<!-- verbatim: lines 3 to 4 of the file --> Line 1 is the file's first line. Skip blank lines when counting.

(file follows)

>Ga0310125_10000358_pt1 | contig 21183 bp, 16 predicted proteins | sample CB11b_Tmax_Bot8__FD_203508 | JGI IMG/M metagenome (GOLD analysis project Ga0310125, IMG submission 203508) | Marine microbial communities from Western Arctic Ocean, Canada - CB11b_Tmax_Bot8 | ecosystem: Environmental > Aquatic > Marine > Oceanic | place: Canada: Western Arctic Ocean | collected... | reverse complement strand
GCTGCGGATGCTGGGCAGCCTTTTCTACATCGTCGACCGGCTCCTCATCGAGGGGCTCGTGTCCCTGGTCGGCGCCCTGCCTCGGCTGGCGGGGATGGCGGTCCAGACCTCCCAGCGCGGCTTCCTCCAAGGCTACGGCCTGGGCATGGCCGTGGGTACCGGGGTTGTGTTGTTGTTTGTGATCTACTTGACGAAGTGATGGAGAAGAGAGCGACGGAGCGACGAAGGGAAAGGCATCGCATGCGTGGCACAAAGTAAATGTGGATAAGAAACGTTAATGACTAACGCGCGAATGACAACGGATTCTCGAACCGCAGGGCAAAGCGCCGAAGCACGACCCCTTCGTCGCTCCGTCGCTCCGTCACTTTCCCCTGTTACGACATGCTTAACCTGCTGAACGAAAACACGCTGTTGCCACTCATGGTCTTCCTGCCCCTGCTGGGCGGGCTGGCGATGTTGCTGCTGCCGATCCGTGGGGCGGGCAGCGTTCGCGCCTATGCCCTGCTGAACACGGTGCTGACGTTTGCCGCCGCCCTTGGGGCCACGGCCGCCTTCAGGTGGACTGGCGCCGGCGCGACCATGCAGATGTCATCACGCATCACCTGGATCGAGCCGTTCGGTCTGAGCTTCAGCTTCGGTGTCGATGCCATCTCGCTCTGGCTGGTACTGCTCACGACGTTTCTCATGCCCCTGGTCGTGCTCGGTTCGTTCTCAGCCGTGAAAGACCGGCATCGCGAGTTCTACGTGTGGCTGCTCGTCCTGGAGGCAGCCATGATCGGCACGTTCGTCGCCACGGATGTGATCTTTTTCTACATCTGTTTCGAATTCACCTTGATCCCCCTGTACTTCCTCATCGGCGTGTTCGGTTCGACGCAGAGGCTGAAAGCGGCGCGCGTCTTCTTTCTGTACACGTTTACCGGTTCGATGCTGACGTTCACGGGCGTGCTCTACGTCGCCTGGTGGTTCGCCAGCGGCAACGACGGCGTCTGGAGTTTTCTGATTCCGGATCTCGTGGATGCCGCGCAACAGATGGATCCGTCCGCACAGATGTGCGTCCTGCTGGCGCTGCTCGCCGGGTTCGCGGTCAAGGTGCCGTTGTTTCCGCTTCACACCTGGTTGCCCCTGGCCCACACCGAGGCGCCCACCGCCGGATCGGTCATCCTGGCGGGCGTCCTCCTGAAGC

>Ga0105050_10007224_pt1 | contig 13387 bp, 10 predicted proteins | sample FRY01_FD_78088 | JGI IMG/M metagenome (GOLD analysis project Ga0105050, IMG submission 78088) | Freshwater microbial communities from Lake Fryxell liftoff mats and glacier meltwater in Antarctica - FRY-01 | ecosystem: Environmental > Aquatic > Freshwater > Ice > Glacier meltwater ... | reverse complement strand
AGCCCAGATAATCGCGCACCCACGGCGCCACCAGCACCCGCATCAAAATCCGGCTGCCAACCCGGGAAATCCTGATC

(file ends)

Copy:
>Ga0105050_10007224_pt1 | contig 13387 bp, 10 predicted proteins | sample FRY01_FD_78088 | JGI IMG/M metagenome (GOLD analysis project Ga0105050, IMG submission 78088) | Freshwater microbial communities from Lake Fryxell liftoff mats and glacier meltwater in Antarctica - FRY-01 | ecosystem: Environmental > Aquatic > Freshwater > Ice > Glacier meltwater ... | reverse complement strand
AGCCCAGATAATCGCGCACCCACGGCGCCACCAGCACCCGCATCAAAATCCGGCTGCCAACCCGGGAAATCCTGATC